Microsoft Pledges Another Round of Open-Source LinksBy Peter Galli | Posted 06-12-2006
"Open source is a way of building software and, in its most basic sense, there is nothing incompatible [between] the concept of open source and commercial software.
"But the GPL has an inherent incompatibility that is, to my knowledge, impossible to overcome," Bob Muglia, the senior vice president of Microsoft's server and tools business, told eWEEK in an interview here at Microsoft's annual TechEd developer conference on June 12.
A commercial company has to build intellectual property, while the GPL, by its very nature, does not allow intellectual property to be built, making the two approaches fundamentally incompatible, Muglia said.
Licenses like the BSD (Berkeley Software Distribution) and commercial software, on the other hand, are quite compatible with one another, he observed.
"We are open to ways of working with the open-source community broadly, and even in the GPL space we are trying to find ways in which we can build bridges to GPL, but the bridge has to be carefully constructed," Muglia said.
"One of the things I have learned is that engineers who work on commercial software really can't work on open source on GPL and engineers who work on GPL can't work on commercial software. You really have to separate the two," he said.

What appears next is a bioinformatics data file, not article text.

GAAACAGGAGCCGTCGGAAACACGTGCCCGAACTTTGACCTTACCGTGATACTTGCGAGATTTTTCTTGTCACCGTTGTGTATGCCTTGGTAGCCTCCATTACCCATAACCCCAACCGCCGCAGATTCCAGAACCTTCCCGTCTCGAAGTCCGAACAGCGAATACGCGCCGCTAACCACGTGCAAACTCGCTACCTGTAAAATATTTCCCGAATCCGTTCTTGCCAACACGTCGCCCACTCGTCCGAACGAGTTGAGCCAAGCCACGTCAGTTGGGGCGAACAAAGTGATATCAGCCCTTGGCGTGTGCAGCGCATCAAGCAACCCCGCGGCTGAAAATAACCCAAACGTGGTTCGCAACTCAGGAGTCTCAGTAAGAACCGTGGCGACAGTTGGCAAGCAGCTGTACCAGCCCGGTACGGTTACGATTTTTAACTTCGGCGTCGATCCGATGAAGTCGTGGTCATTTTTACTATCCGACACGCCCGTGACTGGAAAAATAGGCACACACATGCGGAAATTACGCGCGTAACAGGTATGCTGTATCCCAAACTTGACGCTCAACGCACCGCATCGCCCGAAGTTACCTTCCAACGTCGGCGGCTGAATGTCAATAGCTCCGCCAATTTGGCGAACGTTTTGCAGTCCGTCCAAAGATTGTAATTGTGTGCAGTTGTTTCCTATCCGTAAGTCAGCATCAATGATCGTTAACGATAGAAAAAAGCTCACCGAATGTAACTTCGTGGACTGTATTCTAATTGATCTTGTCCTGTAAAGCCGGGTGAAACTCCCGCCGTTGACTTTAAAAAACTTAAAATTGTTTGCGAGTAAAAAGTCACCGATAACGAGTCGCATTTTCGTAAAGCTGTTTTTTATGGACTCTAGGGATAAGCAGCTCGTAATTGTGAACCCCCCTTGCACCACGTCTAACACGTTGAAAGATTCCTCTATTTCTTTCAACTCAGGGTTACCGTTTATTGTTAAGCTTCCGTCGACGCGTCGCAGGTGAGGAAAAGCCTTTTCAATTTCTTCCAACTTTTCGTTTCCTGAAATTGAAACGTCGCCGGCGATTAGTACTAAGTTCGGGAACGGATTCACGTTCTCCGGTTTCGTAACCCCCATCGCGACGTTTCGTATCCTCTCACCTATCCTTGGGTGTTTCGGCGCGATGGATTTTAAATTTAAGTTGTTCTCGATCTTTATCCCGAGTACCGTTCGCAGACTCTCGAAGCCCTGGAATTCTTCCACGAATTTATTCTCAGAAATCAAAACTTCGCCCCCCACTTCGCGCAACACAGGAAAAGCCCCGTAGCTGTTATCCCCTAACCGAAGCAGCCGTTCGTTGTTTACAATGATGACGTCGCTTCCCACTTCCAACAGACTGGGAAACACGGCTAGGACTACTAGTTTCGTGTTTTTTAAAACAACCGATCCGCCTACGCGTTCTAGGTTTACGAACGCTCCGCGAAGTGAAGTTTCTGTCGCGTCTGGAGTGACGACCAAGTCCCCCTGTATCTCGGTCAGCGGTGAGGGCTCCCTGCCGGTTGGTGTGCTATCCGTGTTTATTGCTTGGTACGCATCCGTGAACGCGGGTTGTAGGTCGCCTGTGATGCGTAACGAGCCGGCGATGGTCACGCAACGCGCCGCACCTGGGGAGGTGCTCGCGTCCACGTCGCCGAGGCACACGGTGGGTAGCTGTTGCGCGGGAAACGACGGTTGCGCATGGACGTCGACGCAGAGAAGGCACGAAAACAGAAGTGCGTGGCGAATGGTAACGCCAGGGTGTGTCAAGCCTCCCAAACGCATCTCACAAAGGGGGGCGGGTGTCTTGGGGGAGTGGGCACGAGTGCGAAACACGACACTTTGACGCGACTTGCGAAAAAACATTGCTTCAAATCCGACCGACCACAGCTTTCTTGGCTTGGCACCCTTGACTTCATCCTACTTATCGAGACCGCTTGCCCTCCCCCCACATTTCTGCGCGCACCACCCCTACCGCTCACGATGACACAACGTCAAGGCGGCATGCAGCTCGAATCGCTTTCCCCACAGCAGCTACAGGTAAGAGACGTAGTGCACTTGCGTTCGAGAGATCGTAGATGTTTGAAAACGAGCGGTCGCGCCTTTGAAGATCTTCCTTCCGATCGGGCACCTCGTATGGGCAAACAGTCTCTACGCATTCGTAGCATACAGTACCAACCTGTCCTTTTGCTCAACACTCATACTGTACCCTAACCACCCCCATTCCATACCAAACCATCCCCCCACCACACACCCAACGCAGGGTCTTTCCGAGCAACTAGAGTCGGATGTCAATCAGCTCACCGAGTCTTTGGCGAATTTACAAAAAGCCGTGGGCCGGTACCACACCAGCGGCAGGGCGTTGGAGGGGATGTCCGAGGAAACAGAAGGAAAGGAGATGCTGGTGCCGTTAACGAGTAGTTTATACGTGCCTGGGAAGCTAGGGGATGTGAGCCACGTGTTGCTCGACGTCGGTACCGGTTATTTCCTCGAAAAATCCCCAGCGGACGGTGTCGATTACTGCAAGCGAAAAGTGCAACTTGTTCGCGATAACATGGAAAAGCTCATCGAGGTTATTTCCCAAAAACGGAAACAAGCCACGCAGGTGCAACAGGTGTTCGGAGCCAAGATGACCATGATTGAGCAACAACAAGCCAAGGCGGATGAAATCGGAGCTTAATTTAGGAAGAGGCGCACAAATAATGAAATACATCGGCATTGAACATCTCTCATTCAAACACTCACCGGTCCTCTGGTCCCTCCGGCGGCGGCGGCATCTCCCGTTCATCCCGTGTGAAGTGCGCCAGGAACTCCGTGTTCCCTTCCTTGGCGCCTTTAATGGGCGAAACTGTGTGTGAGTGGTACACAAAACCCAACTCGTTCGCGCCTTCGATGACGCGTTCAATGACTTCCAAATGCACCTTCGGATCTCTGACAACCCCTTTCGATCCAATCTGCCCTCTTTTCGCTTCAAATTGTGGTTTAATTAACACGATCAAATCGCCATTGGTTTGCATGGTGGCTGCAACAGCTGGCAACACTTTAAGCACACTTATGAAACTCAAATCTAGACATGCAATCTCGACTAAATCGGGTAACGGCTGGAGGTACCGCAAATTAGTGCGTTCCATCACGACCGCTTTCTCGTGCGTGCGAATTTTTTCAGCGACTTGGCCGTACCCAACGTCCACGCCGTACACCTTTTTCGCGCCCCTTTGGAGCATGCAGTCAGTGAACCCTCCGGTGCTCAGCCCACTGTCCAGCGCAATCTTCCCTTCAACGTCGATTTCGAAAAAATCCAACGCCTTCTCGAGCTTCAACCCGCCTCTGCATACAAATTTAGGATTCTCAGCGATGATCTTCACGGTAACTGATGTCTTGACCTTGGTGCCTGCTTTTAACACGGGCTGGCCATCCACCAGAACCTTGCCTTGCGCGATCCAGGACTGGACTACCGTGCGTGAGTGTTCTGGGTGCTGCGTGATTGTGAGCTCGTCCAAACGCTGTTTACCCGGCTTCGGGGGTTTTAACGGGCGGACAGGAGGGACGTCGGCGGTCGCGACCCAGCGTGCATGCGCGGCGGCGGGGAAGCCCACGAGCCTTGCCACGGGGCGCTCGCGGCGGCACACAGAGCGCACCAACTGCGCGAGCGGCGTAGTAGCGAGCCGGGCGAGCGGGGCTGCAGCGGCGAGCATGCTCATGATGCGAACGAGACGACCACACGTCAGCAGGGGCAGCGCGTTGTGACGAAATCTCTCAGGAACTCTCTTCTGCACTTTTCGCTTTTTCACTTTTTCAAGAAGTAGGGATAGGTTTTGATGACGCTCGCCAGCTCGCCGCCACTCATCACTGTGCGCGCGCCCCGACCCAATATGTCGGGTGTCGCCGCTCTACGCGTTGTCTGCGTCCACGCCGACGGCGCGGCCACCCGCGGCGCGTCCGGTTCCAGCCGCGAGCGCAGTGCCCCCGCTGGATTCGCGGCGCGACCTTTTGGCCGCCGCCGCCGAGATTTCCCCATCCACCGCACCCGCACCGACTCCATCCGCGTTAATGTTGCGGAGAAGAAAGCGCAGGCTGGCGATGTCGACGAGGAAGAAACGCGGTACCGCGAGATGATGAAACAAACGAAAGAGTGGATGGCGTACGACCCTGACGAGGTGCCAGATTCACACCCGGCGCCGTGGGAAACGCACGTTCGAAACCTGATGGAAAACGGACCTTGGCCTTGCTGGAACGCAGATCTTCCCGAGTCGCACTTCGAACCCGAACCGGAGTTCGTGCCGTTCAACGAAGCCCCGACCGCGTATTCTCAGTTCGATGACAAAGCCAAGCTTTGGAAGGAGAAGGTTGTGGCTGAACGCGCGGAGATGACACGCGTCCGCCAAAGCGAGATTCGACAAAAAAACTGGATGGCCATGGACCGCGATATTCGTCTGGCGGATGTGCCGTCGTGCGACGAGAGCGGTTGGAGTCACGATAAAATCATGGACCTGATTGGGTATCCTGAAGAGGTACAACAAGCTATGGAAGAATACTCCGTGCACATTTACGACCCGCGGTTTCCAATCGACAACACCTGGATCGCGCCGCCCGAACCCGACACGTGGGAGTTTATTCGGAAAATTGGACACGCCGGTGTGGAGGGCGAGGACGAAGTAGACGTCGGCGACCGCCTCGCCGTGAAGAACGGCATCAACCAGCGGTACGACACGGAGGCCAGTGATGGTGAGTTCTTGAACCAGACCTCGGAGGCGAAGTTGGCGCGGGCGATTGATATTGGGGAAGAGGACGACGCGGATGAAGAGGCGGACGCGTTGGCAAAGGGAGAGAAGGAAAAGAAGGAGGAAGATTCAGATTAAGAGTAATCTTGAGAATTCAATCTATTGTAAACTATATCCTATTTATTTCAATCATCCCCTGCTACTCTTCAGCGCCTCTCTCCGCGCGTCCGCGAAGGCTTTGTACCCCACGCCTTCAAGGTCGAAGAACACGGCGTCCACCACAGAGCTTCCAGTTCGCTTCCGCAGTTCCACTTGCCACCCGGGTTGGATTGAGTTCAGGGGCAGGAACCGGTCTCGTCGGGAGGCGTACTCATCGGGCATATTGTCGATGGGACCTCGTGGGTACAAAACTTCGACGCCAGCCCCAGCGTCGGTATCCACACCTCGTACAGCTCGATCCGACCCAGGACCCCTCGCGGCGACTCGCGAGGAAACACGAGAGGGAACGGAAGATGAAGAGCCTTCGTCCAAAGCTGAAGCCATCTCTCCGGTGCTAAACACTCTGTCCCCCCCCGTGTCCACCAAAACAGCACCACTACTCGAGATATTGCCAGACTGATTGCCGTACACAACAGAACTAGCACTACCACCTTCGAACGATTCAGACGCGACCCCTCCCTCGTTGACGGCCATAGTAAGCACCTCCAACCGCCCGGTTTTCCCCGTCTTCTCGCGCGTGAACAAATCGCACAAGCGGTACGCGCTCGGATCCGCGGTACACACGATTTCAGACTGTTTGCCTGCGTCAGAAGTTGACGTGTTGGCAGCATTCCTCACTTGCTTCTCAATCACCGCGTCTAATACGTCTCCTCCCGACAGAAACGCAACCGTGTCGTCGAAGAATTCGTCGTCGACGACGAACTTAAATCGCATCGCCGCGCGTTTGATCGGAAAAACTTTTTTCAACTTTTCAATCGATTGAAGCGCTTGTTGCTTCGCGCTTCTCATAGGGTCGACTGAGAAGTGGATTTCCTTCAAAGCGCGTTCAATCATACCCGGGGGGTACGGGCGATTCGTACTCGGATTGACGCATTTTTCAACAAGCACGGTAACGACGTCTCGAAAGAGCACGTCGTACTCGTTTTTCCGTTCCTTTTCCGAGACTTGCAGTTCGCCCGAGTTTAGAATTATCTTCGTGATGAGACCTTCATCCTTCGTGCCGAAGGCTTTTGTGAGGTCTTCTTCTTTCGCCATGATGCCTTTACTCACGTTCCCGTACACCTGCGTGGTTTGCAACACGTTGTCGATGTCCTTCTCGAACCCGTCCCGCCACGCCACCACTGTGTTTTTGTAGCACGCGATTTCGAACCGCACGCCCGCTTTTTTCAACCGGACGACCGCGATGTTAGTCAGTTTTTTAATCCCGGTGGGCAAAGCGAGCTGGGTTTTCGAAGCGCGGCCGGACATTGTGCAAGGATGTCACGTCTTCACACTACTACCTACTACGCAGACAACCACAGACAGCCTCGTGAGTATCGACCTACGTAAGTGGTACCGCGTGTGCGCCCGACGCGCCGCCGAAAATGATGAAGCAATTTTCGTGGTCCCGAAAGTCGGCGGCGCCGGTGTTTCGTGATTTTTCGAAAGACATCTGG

As Microsoft continues along its road of interoperability, it wants to ensure that it will be able to work with software licensed under the GPL and that people will be able to build solutions under the GPL that interoperate with Microsoft's offerings, he said.
He added that this initiative is being driven by Bill Hilf, who established Microsoft's Linux and open-source lab and who reports to Muglia, along with Craig Mundie, its chief technology officer for advanced strategies and policy, as they work on many of the company's broad standards efforts.
Due to the complexity and breadth of initiative, Microsoft General Counsel Brad Smith and his team are also involved, Muglia said
Asked what the reaction from the community had been to Microsoft's outreach on this front, Muglia said it was "skeptical but intrigued. What people are starting to discover is that people who write GPL code are not evil and people who write commercial software are also not evil, we just have different approaches."
The goal, from both sides, is to meet customer needs, he said, adding, "This is just the more mature view of the way the world is evolving, and we want to make sure that if customers are choosing Linux or other open-source-based products that we have ways of interoperating and working effectively with that."
Linux and open-source companies remain Microsoft competitors, and the goal is to do a better job than they do at solving customer needs, and ultimately to have customers choose Microsoft solutions. However, if customers choose not to, Microsoft needs to be interoperating and working well with those companies.
Read the full story on eWEEK.com: Can Windows and Open Source Learn to Play Nice?